Thursday, August 09, 2012


NEWARK, N.J. – A Bergen County, N.J., woman today admitted trying to hire a hitman to kill a romantic rival, U.S. Attorney Paul J. Fishman announced.

Nicole Faccenda, 43, of Lyndhurst, N.J., was charged by Complaint in October 2011 with offering to pay someone to kill the woman for whom her estranged, long-time boyfriend had left her. She pleaded guilty today before U.S. Magistrate Judge Patty Shwartz to an Information charging her with one count of using the mail and facilities of commerce with the intent that a murder be committed for payment. Faccenda was remanded pending sentencing before U.S. District Judge Faith S. Hochberg.

According to documents filed in this case and statements made in court:

Faccenda had been in a long-term relationship with a man with whom she had a child; that relationship ended when the man began a relationship with another woman, with whom he also had a child. On Oct. 19, 2011, Faccenda contacted a person she knew and trusted in Florida and told this person she wanted help in finding someone to kill her ex-boyfriend's girlfriend. She told this acquaintance she had a black dress ready to wear to the intended victim's funeral and would "spit on the casket." The acquaintance contacted federal authorities and the next day spoke again with Faccenda – a conversation that was recorded by agents of the ATF. The acquaintance told Faccenda he had found a person to do the murder. The acquaintance and an undercover ATF task force officer posing as a hitman then met with Faccenda in New Jersey to arrange the murder.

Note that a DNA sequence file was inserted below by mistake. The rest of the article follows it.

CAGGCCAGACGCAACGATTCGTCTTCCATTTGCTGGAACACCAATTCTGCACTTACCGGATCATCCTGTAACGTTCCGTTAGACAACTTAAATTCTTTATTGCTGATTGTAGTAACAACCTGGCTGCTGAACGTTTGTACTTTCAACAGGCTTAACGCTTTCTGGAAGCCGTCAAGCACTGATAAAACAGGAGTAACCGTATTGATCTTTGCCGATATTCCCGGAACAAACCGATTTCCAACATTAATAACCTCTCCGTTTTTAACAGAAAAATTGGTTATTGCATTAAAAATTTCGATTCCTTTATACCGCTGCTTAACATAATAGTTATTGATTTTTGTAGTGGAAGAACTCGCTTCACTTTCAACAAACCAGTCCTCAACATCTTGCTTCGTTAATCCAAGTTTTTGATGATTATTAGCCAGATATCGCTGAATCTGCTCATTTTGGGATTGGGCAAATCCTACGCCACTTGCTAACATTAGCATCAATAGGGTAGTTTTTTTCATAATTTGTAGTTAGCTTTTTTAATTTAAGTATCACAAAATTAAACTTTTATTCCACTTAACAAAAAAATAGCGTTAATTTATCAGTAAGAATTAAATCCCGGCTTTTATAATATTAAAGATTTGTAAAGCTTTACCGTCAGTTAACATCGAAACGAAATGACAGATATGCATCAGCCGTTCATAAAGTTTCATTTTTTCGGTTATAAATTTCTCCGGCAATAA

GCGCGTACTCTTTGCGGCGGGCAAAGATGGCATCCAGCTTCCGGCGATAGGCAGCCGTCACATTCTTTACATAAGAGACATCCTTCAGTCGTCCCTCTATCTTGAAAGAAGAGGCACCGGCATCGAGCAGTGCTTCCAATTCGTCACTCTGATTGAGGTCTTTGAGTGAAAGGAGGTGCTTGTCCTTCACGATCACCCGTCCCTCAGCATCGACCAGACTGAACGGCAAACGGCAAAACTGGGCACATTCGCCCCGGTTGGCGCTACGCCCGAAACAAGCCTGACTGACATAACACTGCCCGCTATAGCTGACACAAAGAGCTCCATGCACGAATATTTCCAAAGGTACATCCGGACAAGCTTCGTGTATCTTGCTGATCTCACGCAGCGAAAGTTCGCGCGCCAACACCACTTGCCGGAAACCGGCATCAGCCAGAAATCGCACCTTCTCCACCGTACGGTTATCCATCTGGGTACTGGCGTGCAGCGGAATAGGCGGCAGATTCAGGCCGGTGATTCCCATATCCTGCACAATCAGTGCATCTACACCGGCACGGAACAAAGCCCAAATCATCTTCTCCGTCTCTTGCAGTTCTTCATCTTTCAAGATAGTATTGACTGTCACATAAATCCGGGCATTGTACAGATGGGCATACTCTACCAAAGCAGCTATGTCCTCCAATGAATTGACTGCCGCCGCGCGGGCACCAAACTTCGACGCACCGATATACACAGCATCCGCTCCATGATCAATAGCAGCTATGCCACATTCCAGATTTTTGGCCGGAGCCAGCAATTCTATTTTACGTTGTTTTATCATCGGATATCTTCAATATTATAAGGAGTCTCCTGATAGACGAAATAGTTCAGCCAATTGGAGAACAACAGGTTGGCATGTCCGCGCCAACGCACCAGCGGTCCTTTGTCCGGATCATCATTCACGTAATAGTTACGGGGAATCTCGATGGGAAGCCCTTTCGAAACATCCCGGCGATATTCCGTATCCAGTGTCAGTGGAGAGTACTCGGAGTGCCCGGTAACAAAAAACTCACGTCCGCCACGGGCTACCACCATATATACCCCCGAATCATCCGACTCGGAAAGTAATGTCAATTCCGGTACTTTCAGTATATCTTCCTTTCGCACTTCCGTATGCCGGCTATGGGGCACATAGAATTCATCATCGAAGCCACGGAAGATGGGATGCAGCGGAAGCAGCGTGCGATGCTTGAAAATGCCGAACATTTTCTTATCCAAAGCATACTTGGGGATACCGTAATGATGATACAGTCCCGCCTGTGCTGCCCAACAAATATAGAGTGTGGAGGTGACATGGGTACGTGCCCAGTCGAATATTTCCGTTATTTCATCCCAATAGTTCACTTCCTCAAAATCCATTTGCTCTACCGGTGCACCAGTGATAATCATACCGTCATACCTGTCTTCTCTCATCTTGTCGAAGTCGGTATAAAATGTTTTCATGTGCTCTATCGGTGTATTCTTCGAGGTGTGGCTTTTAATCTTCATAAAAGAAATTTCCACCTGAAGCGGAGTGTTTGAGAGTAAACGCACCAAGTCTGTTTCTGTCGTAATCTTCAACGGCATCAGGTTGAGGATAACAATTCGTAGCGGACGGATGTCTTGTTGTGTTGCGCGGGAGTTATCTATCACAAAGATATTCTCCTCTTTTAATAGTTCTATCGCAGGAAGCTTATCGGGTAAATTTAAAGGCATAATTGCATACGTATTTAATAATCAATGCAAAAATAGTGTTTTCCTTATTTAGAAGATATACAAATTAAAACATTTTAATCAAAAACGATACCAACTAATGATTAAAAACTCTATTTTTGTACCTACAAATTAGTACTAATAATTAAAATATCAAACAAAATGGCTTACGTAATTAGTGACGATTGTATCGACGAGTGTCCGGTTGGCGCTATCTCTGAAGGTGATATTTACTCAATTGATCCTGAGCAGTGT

Faccenda agreed to pay the undercover hitman $5,000 in advance and $5,000 after the intended victim was killed. In a number of recorded conversations, Faccenda said she wanted the woman to be gone and her boyfriend to be miserable. She said she wanted the girlfriend shot in the head, that the boyfriend could be shot in the foot, and if something happened to the girlfriend's children, "Oh, well, I'm sorry."

On Oct. 24, Faccenda met with her acquaintance from Florida in a Secaucus gas station parking lot and gave him an envelope with $2,000 for the purported hitman. Over the next few hours, she provided information, including a name, photo, work schedule and license plate number of the intended victim. On Oct. 26, the friend called Faccenda and told her the victim had been shot in the head and it had been made to look like a robbery. Faccenda was arrested at work by ATF agents a short time later.

The murder-for-hire count to which Faccenda pleaded guilty is punishable by a maximum potential penalty of 10 years and a $250,000 fine. Sentencing is scheduled for Nov. 14, 2012

U.S. Attorney Fishman credited special agents of the ATF under the direction of Special Agent in Charge Matthew Horace with the investigation that led to these charges.

The government is represented by Assistant U.S. Attorney Serina M. Vash of the U.S. Attorney's Office in Newark.

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